An Open Letter To Chloe Dykstra Who Was Abused By Chris Hardwick: You Are Me

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I believe you. Because I've been there.

In what turned out to be a shocking and disappointing news alert on my phone, Chris Hardwick (of Nerdist, and The Talking Dead fame) had been indirectly accused of emotional and sexual abuse by his ex-girlfriend, cosplayer Chloe Dykstra.

Dykstra had published a piece on Medium recounting her days with Hardwick as a young and naive 20-something year old nerd.

She supposedly met Hardwick at a convention, which isn't too hard to believe as he is the king of all things nerd, hence his brand that skyrocketed, "Nerdist."


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Dykstra writes, "Our relationship started out poorly. Within 2 weeks, rules were quickly established. Some of these included:

  1.         I “should not want to go somewhere at night”. My nights were expected to be reserved for him, as he had a busy schedule. This alienated me from my friends.
  2.         I was to not have close male friends unless we worked together. All photos of male friends were to be removed from my apartment. This was heartbreaking for me, as my best friend happened to be male.
  3.         As he was sober, I was not to drink alcohol. Before we began dating he said, 'I noticed you have a glass of wine with dinner. That’s going to stop.'
  4.         I was not to speak in public places (elevators, cars with drivers, restaurants where tables were too close) as he believed that people recognized him and were listening to our conversations. Our dinners out were usually silent, him on his phone.
  5.         I wasn’t allowed to take a photo of us. (Eventually, he softened on this rule, but was very stern about me asking permission.)"

I want to address the remainder of this directly to Chloe Dykstra, and to all the other Chloes out there that have been, in some form or another, abused. Let us be your voice.

Dear Chloe,

It was incredibly courageous and brave of you to come out with the information regarding your past abuse. 

I believe you.

My mother was emotionally abusive and as I read your piece, I began to get the chills. I, too, was not allowed to visit or have play dates with friends as a child, thus alienating all the kids I knew and ended up lonely.

I believe you.

I wasn't allowed to take a photo of my mother, and if she realized I had — or that my father had — she would blow up like a volcano leaving us to clean up the lava and attempt to not get burnt.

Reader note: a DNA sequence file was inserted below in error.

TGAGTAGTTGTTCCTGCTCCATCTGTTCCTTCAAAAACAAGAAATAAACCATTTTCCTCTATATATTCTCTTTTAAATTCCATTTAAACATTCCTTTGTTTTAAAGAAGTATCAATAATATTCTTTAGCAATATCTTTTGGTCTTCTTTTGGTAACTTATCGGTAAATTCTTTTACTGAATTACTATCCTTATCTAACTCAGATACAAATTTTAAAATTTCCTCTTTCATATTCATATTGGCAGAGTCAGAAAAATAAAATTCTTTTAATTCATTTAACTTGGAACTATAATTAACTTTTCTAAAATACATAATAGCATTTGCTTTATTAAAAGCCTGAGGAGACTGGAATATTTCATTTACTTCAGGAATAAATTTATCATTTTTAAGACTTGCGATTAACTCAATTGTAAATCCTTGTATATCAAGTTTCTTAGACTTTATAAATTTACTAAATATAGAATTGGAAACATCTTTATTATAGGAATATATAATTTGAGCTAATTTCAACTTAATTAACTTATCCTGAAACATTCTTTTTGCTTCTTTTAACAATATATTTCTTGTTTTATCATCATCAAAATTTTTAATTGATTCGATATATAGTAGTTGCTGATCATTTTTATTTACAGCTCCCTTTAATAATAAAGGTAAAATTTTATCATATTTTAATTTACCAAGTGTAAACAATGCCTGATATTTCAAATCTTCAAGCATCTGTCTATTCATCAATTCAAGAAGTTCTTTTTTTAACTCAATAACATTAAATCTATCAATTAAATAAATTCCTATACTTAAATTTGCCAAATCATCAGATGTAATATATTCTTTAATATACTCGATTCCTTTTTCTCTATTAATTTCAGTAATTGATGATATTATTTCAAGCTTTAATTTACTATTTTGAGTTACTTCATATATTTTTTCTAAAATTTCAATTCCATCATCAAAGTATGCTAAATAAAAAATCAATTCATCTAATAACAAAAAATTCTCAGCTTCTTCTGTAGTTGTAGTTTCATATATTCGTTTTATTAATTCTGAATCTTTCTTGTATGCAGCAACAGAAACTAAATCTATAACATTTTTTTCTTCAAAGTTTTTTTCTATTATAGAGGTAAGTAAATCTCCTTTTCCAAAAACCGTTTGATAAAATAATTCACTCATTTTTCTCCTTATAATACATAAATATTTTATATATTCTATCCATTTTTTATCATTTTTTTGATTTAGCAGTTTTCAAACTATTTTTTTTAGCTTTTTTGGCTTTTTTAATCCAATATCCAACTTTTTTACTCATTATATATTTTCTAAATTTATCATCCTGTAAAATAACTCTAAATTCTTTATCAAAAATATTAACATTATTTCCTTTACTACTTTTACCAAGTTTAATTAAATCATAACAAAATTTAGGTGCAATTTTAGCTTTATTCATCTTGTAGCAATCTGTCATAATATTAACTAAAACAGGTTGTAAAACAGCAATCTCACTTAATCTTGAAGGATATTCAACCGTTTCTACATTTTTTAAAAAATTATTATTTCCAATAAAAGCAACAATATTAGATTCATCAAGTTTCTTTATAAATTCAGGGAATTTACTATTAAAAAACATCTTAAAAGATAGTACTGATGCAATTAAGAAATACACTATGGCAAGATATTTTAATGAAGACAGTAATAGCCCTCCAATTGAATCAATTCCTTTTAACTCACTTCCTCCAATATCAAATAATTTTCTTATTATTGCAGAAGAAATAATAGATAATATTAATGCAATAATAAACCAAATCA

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I believe you.

Growing up this way left me with a really awkward love map, attracting me to men who were emotionally abusive. I was lucky in the sense that I didn't see this particular "boyfriend" regularly, but I too was forced into having sex when I didn't want to. He threatened me with not only his future affections, but also a knife.

I believe you.

You were blacklisted in the industry in which you had made your career because of this person, who I will no longer name.

Chloe, I'm so sorry.

I can relate. My abuser friend requests my friends/co-workers on Facebook and tells her own circle that I am in need of rehab because I take prescribed (by a licensed psychiatrist I see monthly) anti-depressant and anti-anxiety medication. She tells the people in her world I am selfish, a horrible mother to my child. This is the same woman who took my dying father's hospital food and ate it in front of him, even though he was hungry and wanted it.

I believe you.

I had — and still sometimes suffer with — suicidal ideation. I am so grateful you are still with us and that you didn't take the dark path I sometimes fight not to take. The world is better with you in it.

I believe you.

"I believed, like you did, that if I kept digging I would find water. And sometimes I did. Just enough to sustain me. And like you said, when you’re dying of thirst that water is the best water you’ll ever drink. When you’re alienated from your friends, there’s no one to tell you that there’s a drinking fountain 20 feet away. And when your self-worth reaches such depths after years of being treated like you’re worthless, you might find you think you deserve that sort of treatment, and no one else will love you."

I couldn't have written it better myself.

I believe you.

To anyone out there suffering abuse by the hands of someone who is supposed to be a protector, a significant other, or a friend, please know there is a way out. 

You don't deserve this.

Chloe did not deserve this.


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I did not deserve this.

It may feel like getting out is harder than climbing the highest of mountains, and I won't lie — it's not easy. But your life is worth it. There is love out there directed toward you and it's being blocked by the darkest of clouds so you may not see it right away, but it's there.

I promise you. I believe you. Don't give up.

If you are in an abusive situation, please reach out to someone safe or call RAINN: Rape, Abuse & Incest National Network at 800-656-HOPE (4673). Or you can chat online by clicking here

Liza Walter is a writer who focuses on current events, pop culture, and true crime. She loves cheese, Game of Thrones, her husband, and son. Not necessarily in that order. You can follow her on Twitter @NerdyLiza.

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